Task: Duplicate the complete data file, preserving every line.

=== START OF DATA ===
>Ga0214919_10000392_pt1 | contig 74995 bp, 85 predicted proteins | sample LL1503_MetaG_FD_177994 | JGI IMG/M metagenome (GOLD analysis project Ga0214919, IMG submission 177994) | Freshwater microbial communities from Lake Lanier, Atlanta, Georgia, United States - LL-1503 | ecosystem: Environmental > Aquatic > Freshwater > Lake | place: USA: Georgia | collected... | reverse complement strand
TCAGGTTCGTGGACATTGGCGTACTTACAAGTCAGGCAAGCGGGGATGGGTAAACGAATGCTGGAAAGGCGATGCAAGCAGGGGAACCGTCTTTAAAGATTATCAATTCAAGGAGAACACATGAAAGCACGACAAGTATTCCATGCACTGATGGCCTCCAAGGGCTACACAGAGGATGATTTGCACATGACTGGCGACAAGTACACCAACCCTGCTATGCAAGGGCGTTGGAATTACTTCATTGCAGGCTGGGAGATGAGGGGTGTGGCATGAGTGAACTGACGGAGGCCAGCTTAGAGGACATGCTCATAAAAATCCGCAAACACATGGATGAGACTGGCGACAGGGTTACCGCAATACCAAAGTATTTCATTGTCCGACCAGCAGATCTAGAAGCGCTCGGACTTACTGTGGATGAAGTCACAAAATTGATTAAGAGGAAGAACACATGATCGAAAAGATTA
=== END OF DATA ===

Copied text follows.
>Ga0214919_10000392_pt1 | contig 74995 bp, 85 predicted proteins | sample LL1503_MetaG_FD_177994 | JGI IMG/M metagenome (GOLD analysis project Ga0214919, IMG submission 177994) | Freshwater microbial communities from Lake Lanier, Atlanta, Georgia, United States - LL-1503 | ecosystem: Environmental > Aquatic > Freshwater > Lake | place: USA: Georgia | collected... | reverse complement strand
TCAGGTTCGTGGACATTGGCGTACTTACAAGTCAGGCAAGCGGGGATGGGTAAACGAATGCTGGAAAGGCGATGCAAGCAGGGGAACCGTCTTTAAAGATTATCAATTCAAGGAGAACACATGAAAGCACGACAAGTATTCCATGCACTGATGGCCTCCAAGGGCTACACAGAGGATGATTTGCACATGACTGGCGACAAGTACACCAACCCTGCTATGCAAGGGCGTTGGAATTACTTCATTGCAGGCTGGGAGATGAGGGGTGTGGCATGAGTGAACTGACGGAGGCCAGCTTAGAGGACATGCTCATAAAAATCCGCAAACACATGGATGAGACTGGCGACAGGGTTACCGCAATACCAAAGTATTTCATTGTCCGACCAGCAGATCTAGAAGCGCTCGGACTTACTGTGGATGAAGTCACAAAATTGATTAAGAGGAAGAACACATGATCGAAAAGATTA